Andrew Gillum won the Democratic nomination for governor of Florida on a bold progressive platform. He championed Medicare for All, criminal-justice reform, abolishing ICE, and investing in education and clean energy. But just before he announced his dark-horse candidacy, Gillum launched another campaign—one that reveals his political acumen and suggests how he could reimagine the state’s relationship with its cities.
In January 2017, Gillum, as mayor of Tallahassee, introduced the Campaign to Defend Local Solutions, a movement to fight state preemption,when states rescind specific or broad powers from local governments. The struggle against heavy-handed state legislation quickly gained the support of a diverse set of groups dedicated to immigrant rights, fighting poverty, civil rights, labor, gun control, consumer protection, and the environment. The Republican-controlled state legislature had stifled all of these movements by preventing them from taking action at a local level. By taking on preemption, Gillum could bring them all together.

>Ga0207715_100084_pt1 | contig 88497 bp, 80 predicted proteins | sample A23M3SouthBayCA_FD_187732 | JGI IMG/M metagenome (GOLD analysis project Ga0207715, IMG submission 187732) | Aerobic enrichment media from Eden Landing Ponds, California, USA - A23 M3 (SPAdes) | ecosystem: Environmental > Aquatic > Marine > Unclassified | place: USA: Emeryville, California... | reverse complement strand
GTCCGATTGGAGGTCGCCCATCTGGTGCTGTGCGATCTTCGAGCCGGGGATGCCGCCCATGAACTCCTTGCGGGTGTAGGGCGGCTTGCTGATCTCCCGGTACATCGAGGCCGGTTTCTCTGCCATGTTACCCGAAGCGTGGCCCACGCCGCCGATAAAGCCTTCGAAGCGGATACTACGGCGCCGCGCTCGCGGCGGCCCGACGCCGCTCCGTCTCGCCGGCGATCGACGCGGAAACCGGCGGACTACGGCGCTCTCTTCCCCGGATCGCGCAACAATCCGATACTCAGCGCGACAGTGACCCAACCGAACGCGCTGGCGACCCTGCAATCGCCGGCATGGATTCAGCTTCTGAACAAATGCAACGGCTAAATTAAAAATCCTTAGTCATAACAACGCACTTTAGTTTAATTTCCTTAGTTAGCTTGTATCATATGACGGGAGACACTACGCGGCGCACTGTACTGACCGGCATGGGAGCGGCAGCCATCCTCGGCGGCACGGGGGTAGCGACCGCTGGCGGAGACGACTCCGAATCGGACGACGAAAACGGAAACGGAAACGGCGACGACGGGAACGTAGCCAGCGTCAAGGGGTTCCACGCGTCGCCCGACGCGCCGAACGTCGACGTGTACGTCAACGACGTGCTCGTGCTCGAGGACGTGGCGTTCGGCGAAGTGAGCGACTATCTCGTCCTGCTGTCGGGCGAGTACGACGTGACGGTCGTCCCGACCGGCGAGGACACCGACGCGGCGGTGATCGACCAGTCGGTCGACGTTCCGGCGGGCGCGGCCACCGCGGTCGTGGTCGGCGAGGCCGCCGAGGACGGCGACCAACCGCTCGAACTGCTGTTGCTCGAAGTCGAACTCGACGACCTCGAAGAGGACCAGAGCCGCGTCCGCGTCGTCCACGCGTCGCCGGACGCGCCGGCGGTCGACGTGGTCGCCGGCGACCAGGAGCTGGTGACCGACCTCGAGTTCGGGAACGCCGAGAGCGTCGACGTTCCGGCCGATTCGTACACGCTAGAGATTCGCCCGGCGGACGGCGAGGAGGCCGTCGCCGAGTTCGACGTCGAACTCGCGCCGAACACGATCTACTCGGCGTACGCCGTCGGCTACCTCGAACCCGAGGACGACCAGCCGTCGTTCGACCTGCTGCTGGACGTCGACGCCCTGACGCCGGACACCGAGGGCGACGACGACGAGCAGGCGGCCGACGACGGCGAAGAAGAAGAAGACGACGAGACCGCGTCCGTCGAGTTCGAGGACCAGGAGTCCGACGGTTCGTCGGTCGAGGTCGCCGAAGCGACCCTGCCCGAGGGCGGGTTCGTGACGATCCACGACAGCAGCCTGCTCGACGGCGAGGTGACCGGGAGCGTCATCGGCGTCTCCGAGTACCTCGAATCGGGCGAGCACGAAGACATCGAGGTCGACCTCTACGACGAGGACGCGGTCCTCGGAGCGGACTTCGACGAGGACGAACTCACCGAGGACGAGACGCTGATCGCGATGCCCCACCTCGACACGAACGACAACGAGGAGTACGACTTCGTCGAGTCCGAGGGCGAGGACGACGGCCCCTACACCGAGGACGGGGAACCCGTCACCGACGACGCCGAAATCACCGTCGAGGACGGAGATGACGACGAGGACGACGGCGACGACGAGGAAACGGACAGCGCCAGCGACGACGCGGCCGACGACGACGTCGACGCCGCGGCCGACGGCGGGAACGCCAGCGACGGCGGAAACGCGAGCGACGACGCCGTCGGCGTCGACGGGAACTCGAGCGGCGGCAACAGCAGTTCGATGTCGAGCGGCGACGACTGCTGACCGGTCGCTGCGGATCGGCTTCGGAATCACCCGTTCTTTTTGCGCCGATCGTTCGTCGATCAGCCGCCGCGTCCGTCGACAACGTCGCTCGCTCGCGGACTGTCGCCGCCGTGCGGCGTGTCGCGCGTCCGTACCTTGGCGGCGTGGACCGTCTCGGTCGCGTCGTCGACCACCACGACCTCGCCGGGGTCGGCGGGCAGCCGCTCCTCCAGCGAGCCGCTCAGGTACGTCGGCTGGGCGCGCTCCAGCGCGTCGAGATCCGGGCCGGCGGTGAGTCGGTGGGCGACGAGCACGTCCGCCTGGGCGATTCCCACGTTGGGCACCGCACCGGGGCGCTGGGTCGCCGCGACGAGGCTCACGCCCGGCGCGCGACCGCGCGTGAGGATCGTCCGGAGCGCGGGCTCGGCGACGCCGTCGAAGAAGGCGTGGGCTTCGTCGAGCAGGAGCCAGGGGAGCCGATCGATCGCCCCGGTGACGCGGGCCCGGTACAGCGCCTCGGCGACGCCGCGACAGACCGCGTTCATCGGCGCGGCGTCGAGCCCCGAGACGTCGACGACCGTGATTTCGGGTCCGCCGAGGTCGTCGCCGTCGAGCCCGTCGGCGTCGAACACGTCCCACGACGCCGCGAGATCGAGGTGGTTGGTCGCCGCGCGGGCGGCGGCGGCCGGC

Right now, cities in Florida are barred from raising the minimum wage, establishing paid-leave benefits, imposing gun controls, creating public broadband networks, and regulating Uber, Airbnb, and drones. Private corporations are insulated from municipal laws, and cities are limited on how they can raise revenues. It’s not an exaggeration to say that in Florida—and elsewhere in the nation—state preemption has created a crisis of local democracy.
In one of its first battles, Gillum and the Campaign to Defend Local Solutions took on a draconian 2017 state preemption bill that would have prohibited municipalities from passing any law affecting private businesses. At the time, Gillum spoke out against the law, saying, “I can’t imagine a decision that I make as a mayor that it couldn’t be argued impacts business. So the vagueness of it and the wide and sweeping nature of that is a huge threat to local governments. We fear that it may impact our ability to protect our water quality, our air quality, [our workers].”